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FINALLY: Hospital housekeepers beginning to get the respect they deserve in superbug fight

A great story today in the Brantford Expositor on the important role played by housekeeping in hospitals. Finally, the media is beginning to recognize the role housekeeping staff play in fighting superbugs and hospital acquired infections.  

In the past, hospital housekeeping services were cutback, privatized and treated as "hotel" or "auxillary" services with predictable consequences for the level of care.  Here's some excerpts from the story:

The job isn't just housekeeping. These days it is much more technical. Today, they collaborate closely with the infection prevention and control department.

"Our environmental service aides are skilled professionals whose contributions are critical to the success of preventing the transmission of infectious diseases not only among patients, but also our staff, physicians and volunteers," Sandra Comand, manager-infection preventionand control said. "They are a highly educated staff who are continually upgrading their skills."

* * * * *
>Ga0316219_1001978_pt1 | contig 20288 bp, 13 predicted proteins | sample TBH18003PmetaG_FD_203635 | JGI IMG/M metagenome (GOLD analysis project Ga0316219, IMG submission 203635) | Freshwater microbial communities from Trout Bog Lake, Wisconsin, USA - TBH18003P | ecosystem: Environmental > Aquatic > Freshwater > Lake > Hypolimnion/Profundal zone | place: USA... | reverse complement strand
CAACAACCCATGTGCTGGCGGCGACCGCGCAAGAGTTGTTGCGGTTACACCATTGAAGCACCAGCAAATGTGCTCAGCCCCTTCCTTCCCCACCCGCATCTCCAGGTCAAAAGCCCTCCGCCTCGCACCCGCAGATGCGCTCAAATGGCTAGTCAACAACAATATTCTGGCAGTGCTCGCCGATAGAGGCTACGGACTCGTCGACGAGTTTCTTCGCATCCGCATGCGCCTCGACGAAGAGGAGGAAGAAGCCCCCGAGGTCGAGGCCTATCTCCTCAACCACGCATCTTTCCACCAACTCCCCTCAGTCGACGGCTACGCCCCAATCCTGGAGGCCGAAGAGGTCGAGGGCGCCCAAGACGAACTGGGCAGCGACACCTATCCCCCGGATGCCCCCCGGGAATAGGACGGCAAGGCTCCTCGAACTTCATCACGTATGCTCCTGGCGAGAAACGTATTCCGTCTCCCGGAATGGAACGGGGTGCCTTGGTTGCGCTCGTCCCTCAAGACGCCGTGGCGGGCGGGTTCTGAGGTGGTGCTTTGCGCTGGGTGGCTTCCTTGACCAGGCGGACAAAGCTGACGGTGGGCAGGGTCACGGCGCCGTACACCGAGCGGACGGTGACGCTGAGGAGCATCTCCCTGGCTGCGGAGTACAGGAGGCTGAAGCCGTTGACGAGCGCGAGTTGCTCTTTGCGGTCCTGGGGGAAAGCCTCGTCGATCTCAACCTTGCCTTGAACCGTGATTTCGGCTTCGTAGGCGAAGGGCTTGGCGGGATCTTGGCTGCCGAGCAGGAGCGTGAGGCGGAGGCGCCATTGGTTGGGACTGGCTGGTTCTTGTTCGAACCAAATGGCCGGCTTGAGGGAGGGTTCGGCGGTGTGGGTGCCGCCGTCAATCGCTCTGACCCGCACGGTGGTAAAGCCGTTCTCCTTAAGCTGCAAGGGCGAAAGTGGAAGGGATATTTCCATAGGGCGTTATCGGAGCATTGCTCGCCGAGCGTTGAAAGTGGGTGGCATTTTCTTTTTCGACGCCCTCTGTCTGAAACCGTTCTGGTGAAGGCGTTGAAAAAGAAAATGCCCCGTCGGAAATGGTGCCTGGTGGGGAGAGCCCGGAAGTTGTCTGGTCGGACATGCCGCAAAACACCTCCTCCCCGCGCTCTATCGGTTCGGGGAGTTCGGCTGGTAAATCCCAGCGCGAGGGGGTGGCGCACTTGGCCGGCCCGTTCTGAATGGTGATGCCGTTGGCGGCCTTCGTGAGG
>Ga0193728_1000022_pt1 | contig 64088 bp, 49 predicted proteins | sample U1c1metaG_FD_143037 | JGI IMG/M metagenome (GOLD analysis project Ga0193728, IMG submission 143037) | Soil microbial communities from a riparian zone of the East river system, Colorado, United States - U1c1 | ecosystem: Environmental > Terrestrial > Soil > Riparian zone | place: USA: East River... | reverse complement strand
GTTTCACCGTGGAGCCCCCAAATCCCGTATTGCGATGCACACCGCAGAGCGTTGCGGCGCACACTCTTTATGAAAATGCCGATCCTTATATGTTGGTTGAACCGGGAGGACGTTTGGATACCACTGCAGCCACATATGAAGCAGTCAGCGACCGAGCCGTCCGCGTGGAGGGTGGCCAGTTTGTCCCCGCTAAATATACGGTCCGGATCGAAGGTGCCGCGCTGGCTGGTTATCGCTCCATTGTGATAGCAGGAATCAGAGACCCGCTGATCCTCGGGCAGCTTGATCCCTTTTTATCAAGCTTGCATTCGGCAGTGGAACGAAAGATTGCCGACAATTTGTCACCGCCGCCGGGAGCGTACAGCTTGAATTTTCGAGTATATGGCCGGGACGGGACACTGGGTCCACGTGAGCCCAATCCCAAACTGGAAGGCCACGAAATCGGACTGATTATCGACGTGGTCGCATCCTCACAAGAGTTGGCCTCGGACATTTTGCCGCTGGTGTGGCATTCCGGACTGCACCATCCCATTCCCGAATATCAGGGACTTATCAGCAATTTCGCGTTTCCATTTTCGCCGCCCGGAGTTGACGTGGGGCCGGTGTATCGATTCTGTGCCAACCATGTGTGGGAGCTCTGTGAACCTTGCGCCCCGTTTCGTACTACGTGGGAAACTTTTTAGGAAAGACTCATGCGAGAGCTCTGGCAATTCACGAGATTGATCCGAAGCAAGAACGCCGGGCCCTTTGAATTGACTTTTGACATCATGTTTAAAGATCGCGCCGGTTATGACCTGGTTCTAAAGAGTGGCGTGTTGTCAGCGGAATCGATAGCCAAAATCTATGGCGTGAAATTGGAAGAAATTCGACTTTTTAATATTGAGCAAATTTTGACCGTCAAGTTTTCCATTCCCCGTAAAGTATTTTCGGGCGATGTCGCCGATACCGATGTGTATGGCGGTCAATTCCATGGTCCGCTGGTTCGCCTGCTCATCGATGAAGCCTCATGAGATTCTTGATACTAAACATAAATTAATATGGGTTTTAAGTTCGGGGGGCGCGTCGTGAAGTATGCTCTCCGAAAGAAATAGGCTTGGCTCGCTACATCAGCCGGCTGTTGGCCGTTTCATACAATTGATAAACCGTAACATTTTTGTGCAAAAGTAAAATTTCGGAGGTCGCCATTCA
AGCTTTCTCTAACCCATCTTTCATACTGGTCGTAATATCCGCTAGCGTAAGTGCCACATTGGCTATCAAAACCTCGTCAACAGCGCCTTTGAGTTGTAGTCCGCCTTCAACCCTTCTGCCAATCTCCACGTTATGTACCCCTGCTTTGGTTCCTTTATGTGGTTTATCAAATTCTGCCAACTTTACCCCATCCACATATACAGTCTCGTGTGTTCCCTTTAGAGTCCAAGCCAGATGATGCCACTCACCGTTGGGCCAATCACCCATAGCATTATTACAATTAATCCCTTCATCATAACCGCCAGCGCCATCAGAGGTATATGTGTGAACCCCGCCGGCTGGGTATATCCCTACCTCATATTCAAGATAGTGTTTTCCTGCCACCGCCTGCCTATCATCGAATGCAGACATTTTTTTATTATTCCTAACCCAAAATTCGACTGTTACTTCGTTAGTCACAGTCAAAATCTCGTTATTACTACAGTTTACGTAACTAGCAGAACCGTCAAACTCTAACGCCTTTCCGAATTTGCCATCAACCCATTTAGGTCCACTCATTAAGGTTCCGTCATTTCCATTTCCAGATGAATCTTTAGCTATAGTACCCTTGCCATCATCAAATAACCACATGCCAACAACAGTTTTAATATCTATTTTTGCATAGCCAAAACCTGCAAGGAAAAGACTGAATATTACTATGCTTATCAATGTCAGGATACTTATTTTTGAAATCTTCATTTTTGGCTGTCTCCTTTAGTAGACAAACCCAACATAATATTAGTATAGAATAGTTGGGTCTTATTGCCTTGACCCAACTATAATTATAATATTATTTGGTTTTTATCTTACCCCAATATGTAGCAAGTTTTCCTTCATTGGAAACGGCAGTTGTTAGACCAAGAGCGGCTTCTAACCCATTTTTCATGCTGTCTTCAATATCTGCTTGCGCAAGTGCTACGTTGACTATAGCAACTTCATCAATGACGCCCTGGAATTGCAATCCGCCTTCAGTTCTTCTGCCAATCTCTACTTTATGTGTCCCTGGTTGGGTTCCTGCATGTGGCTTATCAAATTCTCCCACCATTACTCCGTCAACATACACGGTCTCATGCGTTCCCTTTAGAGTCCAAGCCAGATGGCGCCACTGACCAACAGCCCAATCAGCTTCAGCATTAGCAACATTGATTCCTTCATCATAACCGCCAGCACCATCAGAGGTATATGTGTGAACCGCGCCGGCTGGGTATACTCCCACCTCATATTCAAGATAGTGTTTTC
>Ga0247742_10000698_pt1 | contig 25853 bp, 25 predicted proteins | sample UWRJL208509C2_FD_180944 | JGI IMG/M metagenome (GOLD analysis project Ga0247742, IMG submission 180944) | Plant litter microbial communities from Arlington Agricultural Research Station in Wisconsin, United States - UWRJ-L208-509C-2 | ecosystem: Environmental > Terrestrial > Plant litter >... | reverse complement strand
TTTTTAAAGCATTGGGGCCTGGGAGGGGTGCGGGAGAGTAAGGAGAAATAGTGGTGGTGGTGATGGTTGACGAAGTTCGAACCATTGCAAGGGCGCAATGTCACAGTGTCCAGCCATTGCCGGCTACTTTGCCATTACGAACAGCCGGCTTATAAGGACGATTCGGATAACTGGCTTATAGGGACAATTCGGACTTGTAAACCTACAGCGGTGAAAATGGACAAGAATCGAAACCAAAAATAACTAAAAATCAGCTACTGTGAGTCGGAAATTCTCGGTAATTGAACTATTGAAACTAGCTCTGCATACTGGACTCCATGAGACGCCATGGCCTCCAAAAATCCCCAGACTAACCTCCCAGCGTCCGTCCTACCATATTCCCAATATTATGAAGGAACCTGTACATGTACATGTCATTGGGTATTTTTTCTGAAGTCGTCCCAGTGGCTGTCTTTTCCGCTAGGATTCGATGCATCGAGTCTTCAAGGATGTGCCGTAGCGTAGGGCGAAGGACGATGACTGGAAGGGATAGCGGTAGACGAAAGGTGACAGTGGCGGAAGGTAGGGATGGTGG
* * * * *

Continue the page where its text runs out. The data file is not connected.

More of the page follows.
And these days they are about to undertake even more training. "We are introducing a new cleaning process at the Brant Community Healthcare System," said Comand, adding: "This means our environmental service aides are going back to school."....

"The findings of the provincial infectious diseases advisory committee are quite clear: it is not just about cleanliness but also the prevention of the transmission of germs," says Comand."Obviously in patient care areas, we must disinfect to kill spores, such as C. difficile, VRE, MRSA and the other superbugs that have sometimes invaded health-care environments, including long-term care homes and hospitals...."

Each and every time a patient is discharged from the hospital, ESAs, as environmental service aides are called, must prepare the room for the next patient. They disinfect all the surfaces -beds, washroom, tables, doorknobs, the call bell, all the high-touch areas that health-care providers or patients will come in contact with. This process requires anywhere from 20 minutes up to an hour depending on the amount of equipment in the room. Health-care providers use special wipes to clean equipment such as stethoscopes and blood pressure in between patients.


  1. This is inspiring!

    It's great to see the intense value of the work done by support services teams in Ontario Hospitals finally getting some recognition.

    The work of non-clinical staff is an integral piece of the healthcare system.


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